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From "James Strachan" <james_strac...@yahoo.co.uk>
Subject Re: [Question] Betwix & JAXB
Date Fri, 19 Apr 2002 13:57:48 GMT
----- Original Message -----
From: "James Strachan" <james_strachan@yahoo.co.uk>
> ----- Original Message -----
> From: "Dmitri Plotnikov" <subscriptions@plotnix.com>
> > Hi, James, Ivelin,
> >
> > [...snip...]
> >
> > > In many cases all these options would be equally good to me.
> > > Rarely do I need to customize, although when it's needed it must be
> there.
> > >
> > > >
> > > > e.g. for a Map
> > > >
> > > > Map map = new HashMap();
> > > > map.put( "a", "1234" );
> > > > map.put( "b", "5678" );
> > > >
> > > >
> > > > how should this look as XML? e.g.
> > > >
> > > ...
> > > > Or
> > >
> > > Dmitri can probably help here, but I understand that the following
form
> is
> > > becoming popular:
> > >
> > >
> > > Map map = myBean.getItem();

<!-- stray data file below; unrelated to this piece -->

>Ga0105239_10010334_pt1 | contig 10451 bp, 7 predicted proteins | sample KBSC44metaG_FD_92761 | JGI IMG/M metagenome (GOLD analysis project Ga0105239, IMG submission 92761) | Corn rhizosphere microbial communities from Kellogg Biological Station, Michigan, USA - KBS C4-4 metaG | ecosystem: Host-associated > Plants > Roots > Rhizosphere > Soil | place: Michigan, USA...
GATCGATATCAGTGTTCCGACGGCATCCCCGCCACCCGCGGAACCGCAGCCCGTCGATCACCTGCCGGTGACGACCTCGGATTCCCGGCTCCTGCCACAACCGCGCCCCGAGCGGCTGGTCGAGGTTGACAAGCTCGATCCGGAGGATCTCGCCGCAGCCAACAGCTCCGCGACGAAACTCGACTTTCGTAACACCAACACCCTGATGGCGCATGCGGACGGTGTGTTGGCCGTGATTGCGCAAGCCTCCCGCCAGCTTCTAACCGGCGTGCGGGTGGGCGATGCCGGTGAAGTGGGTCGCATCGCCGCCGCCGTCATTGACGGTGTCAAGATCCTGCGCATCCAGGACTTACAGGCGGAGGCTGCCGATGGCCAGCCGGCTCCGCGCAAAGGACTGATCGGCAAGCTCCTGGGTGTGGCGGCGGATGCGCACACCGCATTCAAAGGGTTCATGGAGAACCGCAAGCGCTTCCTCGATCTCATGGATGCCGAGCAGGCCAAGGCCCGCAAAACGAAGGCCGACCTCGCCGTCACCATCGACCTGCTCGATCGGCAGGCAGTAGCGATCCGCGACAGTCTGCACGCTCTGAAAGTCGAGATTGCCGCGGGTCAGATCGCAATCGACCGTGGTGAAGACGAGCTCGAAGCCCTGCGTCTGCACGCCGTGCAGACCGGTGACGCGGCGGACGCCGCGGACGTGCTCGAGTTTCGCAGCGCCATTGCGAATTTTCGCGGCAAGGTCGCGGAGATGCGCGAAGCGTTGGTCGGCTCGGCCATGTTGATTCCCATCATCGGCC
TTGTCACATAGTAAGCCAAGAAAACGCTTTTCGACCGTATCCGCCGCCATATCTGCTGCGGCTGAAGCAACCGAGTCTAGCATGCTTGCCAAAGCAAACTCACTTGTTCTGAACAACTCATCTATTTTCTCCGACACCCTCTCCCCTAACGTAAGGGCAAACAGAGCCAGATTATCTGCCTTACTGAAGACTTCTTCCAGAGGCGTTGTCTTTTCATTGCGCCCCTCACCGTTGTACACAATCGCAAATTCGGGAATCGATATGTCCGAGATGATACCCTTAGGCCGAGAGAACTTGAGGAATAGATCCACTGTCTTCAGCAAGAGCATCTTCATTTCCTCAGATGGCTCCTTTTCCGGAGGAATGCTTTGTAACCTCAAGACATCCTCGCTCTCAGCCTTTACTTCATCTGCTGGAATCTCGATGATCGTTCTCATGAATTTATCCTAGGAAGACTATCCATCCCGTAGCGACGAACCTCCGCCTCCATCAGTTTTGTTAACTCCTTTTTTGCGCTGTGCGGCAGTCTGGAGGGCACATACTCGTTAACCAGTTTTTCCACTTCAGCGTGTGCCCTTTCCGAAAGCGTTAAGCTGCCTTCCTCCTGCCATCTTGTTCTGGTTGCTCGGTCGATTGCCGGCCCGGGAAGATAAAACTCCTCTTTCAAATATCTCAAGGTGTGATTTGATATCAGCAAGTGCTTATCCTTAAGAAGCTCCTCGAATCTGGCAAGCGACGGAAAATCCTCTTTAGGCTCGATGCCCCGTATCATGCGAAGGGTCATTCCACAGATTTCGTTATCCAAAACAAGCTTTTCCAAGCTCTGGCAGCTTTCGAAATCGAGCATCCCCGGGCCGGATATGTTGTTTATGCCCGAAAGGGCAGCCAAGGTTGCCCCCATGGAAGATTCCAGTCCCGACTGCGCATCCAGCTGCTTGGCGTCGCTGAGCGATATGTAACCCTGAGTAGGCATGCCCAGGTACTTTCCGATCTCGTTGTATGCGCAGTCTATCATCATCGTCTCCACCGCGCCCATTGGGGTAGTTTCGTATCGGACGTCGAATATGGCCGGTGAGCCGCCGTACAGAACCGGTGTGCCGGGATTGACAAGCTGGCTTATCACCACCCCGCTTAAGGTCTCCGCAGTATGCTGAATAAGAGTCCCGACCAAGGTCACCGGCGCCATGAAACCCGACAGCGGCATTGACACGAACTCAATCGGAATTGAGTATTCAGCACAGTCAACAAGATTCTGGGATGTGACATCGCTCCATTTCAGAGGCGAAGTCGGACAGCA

> > > map.put( "a", "1234" );
> > > map.put( "b", "5678" );
> > >
> > > <item id="a">1234</item>
> > > <item id="b">5678</item>
> > >
> > > which is consistent with arrays:
> > >
> > > <item id="1">1234</mapName>
> > > <item id="2">5678</mapName >
> > >
> > >
> > > And thus the XPath is natural "/mybean/item[@id='a']"
> >
> > JXPath takes a dual approach to mapping of maps, or "dynamic property
> > objects" as they are called in JXPath.
> >
> > On the one hand, you can use XPaths like "/map/foo", which are natural
> when
> > you know that the map is really just a more dynamic sister of a
JavaBean,
> so
> > "foo" is really a property of a logical "bean" called "map".  A good
> example
> > of such use is a java.util.Properties object.
>
> Though this approach only works when the keys of the Map are Strings, the
> value of which are valid XML names (no colon, > <, quotes, spaces etc).

FWIW I spotted a SOAP encoding of a Map today in this article...

http://www-106.ibm.com/developerworks/library/ws-soapmap1/

which is as follows...

     <hash xmlns:ns2="http://xml.apache.org/xml-soap" xsi:type="ns2:Map">
     <item>
      <key xsi:type="xsd:string">2</key>
      <value xsi:type="xsd:string">two</value>
     </item>
     <item>
      <key xsi:type="xsd:string">1</key>
      <value xsi:type="xsd:string">one</value>
     </item>
     </hash>

So using elements for the key and the value can be quite useful as they can
hold type information too. A similar approach is used for Lists too.

James


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